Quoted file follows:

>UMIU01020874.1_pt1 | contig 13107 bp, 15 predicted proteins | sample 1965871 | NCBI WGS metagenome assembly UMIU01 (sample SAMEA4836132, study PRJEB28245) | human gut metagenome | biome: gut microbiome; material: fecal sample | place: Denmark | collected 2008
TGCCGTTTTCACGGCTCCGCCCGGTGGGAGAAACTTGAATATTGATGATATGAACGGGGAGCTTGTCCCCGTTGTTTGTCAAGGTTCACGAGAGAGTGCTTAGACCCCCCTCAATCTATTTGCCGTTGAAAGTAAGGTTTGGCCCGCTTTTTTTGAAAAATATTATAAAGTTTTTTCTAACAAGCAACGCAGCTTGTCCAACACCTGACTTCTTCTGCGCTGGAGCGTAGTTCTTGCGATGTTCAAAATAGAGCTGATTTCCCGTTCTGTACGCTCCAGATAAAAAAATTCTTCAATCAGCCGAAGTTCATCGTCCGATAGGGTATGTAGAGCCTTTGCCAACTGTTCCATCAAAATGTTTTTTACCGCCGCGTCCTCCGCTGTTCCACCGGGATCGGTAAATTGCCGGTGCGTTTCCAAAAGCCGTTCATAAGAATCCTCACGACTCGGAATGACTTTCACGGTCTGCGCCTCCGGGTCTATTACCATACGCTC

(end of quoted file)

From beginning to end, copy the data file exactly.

>UMIU01020874.1_pt1 | contig 13107 bp, 15 predicted proteins | sample 1965871 | NCBI WGS metagenome assembly UMIU01 (sample SAMEA4836132, study PRJEB28245) | human gut metagenome | biome: gut microbiome; material: fecal sample | place: Denmark | collected 2008
TGCCGTTTTCACGGCTCCGCCCGGTGGGAGAAACTTGAATATTGATGATATGAACGGGGAGCTTGTCCCCGTTGTTTGTCAAGGTTCACGAGAGAGTGCTTAGACCCCCCTCAATCTATTTGCCGTTGAAAGTAAGGTTTGGCCCGCTTTTTTTGAAAAATATTATAAAGTTTTTTCTAACAAGCAACGCAGCTTGTCCAACACCTGACTTCTTCTGCGCTGGAGCGTAGTTCTTGCGATGTTCAAAATAGAGCTGATTTCCCGTTCTGTACGCTCCAGATAAAAAAATTCTTCAATCAGCCGAAGTTCATCGTCCGATAGGGTATGTAGAGCCTTTGCCAACTGTTCCATCAAAATGTTTTTTACCGCCGCGTCCTCCGCTGTTCCACCGGGATCGGTAAATTGCCGGTGCGTTTCCAAAAGCCGTTCATAAGAATCCTCACGACTCGGAATGACTTTCACGGTCTGCGCCTCCGGGTCTATTACCATACGCTC